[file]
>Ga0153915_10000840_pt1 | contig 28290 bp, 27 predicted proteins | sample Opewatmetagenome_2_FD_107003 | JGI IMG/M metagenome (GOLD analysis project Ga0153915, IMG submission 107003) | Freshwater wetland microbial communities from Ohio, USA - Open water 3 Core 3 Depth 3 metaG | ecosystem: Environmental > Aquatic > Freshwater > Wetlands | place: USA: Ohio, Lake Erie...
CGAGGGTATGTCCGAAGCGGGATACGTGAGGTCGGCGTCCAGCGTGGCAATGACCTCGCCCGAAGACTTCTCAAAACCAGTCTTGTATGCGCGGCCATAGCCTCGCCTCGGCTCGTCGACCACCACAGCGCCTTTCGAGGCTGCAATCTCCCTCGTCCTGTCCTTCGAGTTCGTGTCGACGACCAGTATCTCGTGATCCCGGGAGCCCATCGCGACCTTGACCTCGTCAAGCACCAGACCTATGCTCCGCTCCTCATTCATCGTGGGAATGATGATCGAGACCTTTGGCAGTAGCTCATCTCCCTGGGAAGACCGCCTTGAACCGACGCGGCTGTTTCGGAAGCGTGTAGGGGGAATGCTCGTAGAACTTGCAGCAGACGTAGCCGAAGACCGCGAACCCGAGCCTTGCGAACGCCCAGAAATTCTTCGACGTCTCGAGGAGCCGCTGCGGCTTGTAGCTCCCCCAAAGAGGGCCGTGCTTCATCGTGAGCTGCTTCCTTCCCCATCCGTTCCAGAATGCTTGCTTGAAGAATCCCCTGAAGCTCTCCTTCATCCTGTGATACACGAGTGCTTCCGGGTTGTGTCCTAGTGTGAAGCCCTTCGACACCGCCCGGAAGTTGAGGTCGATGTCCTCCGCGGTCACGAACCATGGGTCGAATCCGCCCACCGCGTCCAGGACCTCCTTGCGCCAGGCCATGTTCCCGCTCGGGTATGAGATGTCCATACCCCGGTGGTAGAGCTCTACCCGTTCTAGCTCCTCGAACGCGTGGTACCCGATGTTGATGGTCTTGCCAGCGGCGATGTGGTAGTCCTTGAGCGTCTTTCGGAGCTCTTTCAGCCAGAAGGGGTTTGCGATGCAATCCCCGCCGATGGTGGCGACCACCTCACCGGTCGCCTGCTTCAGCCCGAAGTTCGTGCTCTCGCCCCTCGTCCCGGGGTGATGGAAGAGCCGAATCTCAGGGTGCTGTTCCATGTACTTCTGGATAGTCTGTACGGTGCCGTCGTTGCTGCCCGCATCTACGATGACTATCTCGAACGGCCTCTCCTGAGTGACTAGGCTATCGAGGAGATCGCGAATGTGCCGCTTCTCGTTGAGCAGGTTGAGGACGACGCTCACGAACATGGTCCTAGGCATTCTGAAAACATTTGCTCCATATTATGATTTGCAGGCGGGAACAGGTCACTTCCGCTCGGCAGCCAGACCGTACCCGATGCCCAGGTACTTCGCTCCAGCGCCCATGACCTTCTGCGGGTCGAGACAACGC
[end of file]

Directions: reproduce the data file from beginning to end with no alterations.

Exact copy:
>Ga0153915_10000840_pt1 | contig 28290 bp, 27 predicted proteins | sample Opewatmetagenome_2_FD_107003 | JGI IMG/M metagenome (GOLD analysis project Ga0153915, IMG submission 107003) | Freshwater wetland microbial communities from Ohio, USA - Open water 3 Core 3 Depth 3 metaG | ecosystem: Environmental > Aquatic > Freshwater > Wetlands | place: USA: Ohio, Lake Erie...
CGAGGGTATGTCCGAAGCGGGATACGTGAGGTCGGCGTCCAGCGTGGCAATGACCTCGCCCGAAGACTTCTCAAAACCAGTCTTGTATGCGCGGCCATAGCCTCGCCTCGGCTCGTCGACCACCACAGCGCCTTTCGAGGCTGCAATCTCCCTCGTCCTGTCCTTCGAGTTCGTGTCGACGACCAGTATCTCGTGATCCCGGGAGCCCATCGCGACCTTGACCTCGTCAAGCACCAGACCTATGCTCCGCTCCTCATTCATCGTGGGAATGATGATCGAGACCTTTGGCAGTAGCTCATCTCCCTGGGAAGACCGCCTTGAACCGACGCGGCTGTTTCGGAAGCGTGTAGGGGGAATGCTCGTAGAACTTGCAGCAGACGTAGCCGAAGACCGCGAACCCGAGCCTTGCGAACGCCCAGAAATTCTTCGACGTCTCGAGGAGCCGCTGCGGCTTGTAGCTCCCCCAAAGAGGGCCGTGCTTCATCGTGAGCTGCTTCCTTCCCCATCCGTTCCAGAATGCTTGCTTGAAGAATCCCCTGAAGCTCTCCTTCATCCTGTGATACACGAGTGCTTCCGGGTTGTGTCCTAGTGTGAAGCCCTTCGACACCGCCCGGAAGTTGAGGTCGATGTCCTCCGCGGTCACGAACCATGGGTCGAATCCGCCCACCGCGTCCAGGACCTCCTTGCGCCAGGCCATGTTCCCGCTCGGGTATGAGATGTCCATACCCCGGTGGTAGAGCTCTACCCGTTCTAGCTCCTCGAACGCGTGGTACCCGATGTTGATGGTCTTGCCAGCGGCGATGTGGTAGTCCTTGAGCGTCTTTCGGAGCTCTTTCAGCCAGAAGGGGTTTGCGATGCAATCCCCGCCGATGGTGGCGACCACCTCACCGGTCGCCTGCTTCAGCCCGAAGTTCGTGCTCTCGCCCCTCGTCCCGGGGTGATGGAAGAGCCGAATCTCAGGGTGCTGTTCCATGTACTTCTGGATAGTCTGTACGGTGCCGTCGTTGCTGCCCGCATCTACGATGACTATCTCGAACGGCCTCTCCTGAGTGACTAGGCTATCGAGGAGATCGCGAATGTGCCGCTTCTCGTTGAGCAGGTTGAGGACGACGCTCACGAACATGGTCCTAGGCATTCTGAAAACATTTGCTCCATATTATGATTTGCAGGCGGGAACAGGTCACTTCCGCTCGGCAGCCAGACCGTACCCGATGCCCAGGTACTTCGCTCCAGCGCCCATGACCTTCTGCGGGTCGAGACAACGC